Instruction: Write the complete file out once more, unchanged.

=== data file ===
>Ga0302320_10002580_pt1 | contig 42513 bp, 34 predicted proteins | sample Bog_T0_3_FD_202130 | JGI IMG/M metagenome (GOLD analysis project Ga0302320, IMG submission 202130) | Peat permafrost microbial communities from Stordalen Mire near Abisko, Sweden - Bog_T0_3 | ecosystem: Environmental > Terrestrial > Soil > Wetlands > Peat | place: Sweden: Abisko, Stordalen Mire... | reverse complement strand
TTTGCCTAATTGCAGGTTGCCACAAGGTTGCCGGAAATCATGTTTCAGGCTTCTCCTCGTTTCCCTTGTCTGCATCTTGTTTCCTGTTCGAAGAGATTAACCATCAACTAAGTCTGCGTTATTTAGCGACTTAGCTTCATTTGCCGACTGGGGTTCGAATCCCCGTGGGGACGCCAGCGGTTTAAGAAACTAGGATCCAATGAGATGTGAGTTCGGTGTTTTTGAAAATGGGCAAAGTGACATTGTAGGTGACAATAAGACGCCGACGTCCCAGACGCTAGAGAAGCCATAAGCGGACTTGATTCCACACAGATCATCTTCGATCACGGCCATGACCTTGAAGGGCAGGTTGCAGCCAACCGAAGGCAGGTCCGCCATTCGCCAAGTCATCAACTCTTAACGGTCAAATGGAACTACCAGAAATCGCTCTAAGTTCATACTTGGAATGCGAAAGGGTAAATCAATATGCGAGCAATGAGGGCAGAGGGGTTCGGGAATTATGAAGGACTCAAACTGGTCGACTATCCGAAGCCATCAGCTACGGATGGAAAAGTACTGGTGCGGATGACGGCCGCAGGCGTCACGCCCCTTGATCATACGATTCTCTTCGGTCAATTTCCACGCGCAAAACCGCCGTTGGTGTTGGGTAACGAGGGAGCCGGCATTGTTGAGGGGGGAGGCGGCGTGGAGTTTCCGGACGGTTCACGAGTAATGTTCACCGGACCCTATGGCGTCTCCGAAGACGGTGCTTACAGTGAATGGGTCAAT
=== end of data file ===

>Ga0302320_10002580_pt1 | contig 42513 bp, 34 predicted proteins | sample Bog_T0_3_FD_202130 | JGI IMG/M metagenome (GOLD analysis project Ga0302320, IMG submission 202130) | Peat permafrost microbial communities from Stordalen Mire near Abisko, Sweden - Bog_T0_3 | ecosystem: Environmental > Terrestrial > Soil > Wetlands > Peat | place: Sweden: Abisko, Stordalen Mire... | reverse complement strand
TTTGCCTAATTGCAGGTTGCCACAAGGTTGCCGGAAATCATGTTTCAGGCTTCTCCTCGTTTCCCTTGTCTGCATCTTGTTTCCTGTTCGAAGAGATTAACCATCAACTAAGTCTGCGTTATTTAGCGACTTAGCTTCATTTGCCGACTGGGGTTCGAATCCCCGTGGGGACGCCAGCGGTTTAAGAAACTAGGATCCAATGAGATGTGAGTTCGGTGTTTTTGAAAATGGGCAAAGTGACATTGTAGGTGACAATAAGACGCCGACGTCCCAGACGCTAGAGAAGCCATAAGCGGACTTGATTCCACACAGATCATCTTCGATCACGGCCATGACCTTGAAGGGCAGGTTGCAGCCAACCGAAGGCAGGTCCGCCATTCGCCAAGTCATCAACTCTTAACGGTCAAATGGAACTACCAGAAATCGCTCTAAGTTCATACTTGGAATGCGAAAGGGTAAATCAATATGCGAGCAATGAGGGCAGAGGGGTTCGGGAATTATGAAGGACTCAAACTGGTCGACTATCCGAAGCCATCAGCTACGGATGGAAAAGTACTGGTGCGGATGACGGCCGCAGGCGTCACGCCCCTTGATCATACGATTCTCTTCGGTCAATTTCCACGCGCAAAACCGCCGTTGGTGTTGGGTAACGAGGGAGCCGGCATTGTTGAGGGGGGAGGCGGCGTGGAGTTTCCGGACGGTTCACGAGTAATGTTCACCGGACCCTATGGCGTCTCCGAAGACGGTGCTTACAGTGAATGGGTCAAT